|Subject: CNY: C. Pinto says "No More Fear"
Date: Sat, 20 Feb 1999 09:08:41 -0500
From: "John M. Miller" <firstname.lastname@example.org>
Catholic NY Feb. 18, 1999
'No More Fear' Exiled resistance leaders says East Timor independence inevitable By STEPHEN STEELE
While being tortured by Indonesian soldiers in 1991, Constancio Pinto at first begged his captors to kill him.
The military wanted the names and hiding places of East Timorese resistance leaders, and they told Pinto they would kill him if he did not provide the information. For 16 hours, soldiers took turns pistol-whipping and beating him.
Bleeding from his nose, mouth and ears, his face swollen beyond recognition and with a belief that his death was imminent, Pinto no longer begged his captors to kill him; he dared them.
"After you've been tortured and feel that you will die, you have no more fear. You no longer fear death," he said. "I knew that if I revealed anything, many people would die. It was better that one person die than many."
Eventually, his captors released him. His high profile status as a student leader may have saved his life. "They may have realized that killing me would have hurt them more than help them; I donšt know," he told CNY.
Pinto was interviewed in his upper West Side apartment. He serves as the U.N. representative for the National Council of Timorese Resistance, where he is monitoring talks between Indonesia and Portugal concerning East Timoršs future, and is also a first-year graduate student at Columbia University.
Since arriving in the United States in 1993, he has led speaking tours to raise awareness of human rights abuses committed by the Indonesian military in East Timor.
He was instrumental in influencing Congress to ban the use of U.S. weapons in East Timor and sharply curtailing U.S. training of the Indonesian military. Congress last year also passed legislation supporting an internationally supervised referendum by the East Timorese concerning the islandšs future.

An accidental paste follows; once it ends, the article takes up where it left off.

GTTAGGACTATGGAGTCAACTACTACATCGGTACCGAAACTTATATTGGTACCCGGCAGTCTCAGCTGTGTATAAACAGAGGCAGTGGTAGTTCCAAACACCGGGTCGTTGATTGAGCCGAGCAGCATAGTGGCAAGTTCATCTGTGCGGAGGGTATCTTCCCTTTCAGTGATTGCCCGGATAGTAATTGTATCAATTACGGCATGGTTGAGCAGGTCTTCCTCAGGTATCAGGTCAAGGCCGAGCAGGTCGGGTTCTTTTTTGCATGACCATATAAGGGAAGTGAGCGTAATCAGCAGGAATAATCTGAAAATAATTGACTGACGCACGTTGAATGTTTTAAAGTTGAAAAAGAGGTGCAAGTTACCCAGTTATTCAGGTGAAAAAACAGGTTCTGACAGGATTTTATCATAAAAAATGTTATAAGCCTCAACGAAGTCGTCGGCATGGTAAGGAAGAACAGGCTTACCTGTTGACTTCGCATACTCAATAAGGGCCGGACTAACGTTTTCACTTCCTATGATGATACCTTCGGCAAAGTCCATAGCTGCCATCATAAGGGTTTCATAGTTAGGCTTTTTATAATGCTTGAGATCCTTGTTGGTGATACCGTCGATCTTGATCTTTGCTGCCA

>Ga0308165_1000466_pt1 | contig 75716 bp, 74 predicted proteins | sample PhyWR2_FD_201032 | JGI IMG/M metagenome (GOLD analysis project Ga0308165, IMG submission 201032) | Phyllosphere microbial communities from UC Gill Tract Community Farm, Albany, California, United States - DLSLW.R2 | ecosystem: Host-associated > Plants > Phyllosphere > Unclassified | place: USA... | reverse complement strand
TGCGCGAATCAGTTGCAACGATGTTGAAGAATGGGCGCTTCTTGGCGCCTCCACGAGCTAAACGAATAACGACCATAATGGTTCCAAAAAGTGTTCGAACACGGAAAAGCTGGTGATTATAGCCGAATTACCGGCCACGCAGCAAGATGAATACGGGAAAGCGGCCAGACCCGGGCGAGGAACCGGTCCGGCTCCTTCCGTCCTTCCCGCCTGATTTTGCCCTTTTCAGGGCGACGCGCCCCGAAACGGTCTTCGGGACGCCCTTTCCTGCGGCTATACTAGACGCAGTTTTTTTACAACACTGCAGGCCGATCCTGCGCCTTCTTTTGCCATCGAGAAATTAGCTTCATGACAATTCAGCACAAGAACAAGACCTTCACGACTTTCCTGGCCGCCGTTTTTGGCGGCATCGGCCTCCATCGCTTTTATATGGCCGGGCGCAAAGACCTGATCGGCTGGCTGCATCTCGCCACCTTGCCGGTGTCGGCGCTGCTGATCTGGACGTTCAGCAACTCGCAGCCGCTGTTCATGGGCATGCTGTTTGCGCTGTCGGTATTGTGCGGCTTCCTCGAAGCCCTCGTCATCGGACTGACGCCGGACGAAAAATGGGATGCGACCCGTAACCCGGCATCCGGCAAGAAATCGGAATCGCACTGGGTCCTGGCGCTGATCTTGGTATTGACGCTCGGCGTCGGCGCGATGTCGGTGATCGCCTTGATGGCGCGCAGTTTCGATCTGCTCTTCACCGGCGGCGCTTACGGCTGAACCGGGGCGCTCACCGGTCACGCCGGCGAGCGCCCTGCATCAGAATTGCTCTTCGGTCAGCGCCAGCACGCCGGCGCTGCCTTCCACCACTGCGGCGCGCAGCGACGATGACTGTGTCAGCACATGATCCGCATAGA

"Hešs very modest in the way he presents himself. But his ability to combine the U.S. role in the Indonesian occupation of East Timor and the telling of his personal story was big in influencing members of Congress," said Lynn Fredriksson of the East Timor Action Network.
Pinto, 34, fled his homeland in 1991 shortly after Indonesian troops slaughtered 271 East Timorese gathered for a peaceful demonstration in Dili, the island's capital. Living underground at the time, he organized the demonstration at the Santa Cruz cemetery and would have faced execution had he been arrested.
Under an assumed identity, he fled to Jakarta, the Indonesian capital, obtained a fake passport and went to Portugal for a year before coming to the U.S. He graduated from Brown University in Providence, R.I., last year.
East Timor, a heavily Catholic country, was invaded by predominantly Muslim Indonesia in 1975, a year after East Timor gained independence from Portugal. The United Nations still views Portugal as the administrative power of East Timor. As many as 200,000 people, or roughly one-fourth of East Timor's population, have been killed or died of starvation during Indonesia's occupation.
Pinto points to the political unrest and economic instability in Indonesia as signs that independence for East Timor is inevitable. He said he and other East Timorese quietly pine for a revolution in Indonesia, in the belief that such a distraction would allow East Timor to gain its autonomy.
"Every Timorese envisions one solution-independence for East Timor," he said.
Independence, he said, will come. It's now a matter if the various Timorese factions, loosely joined over the past 24 years, will work together to develop the country. His Ivy League courses have taught him how civil wars destroyed former colonies in Africa and Asia that had gained independence.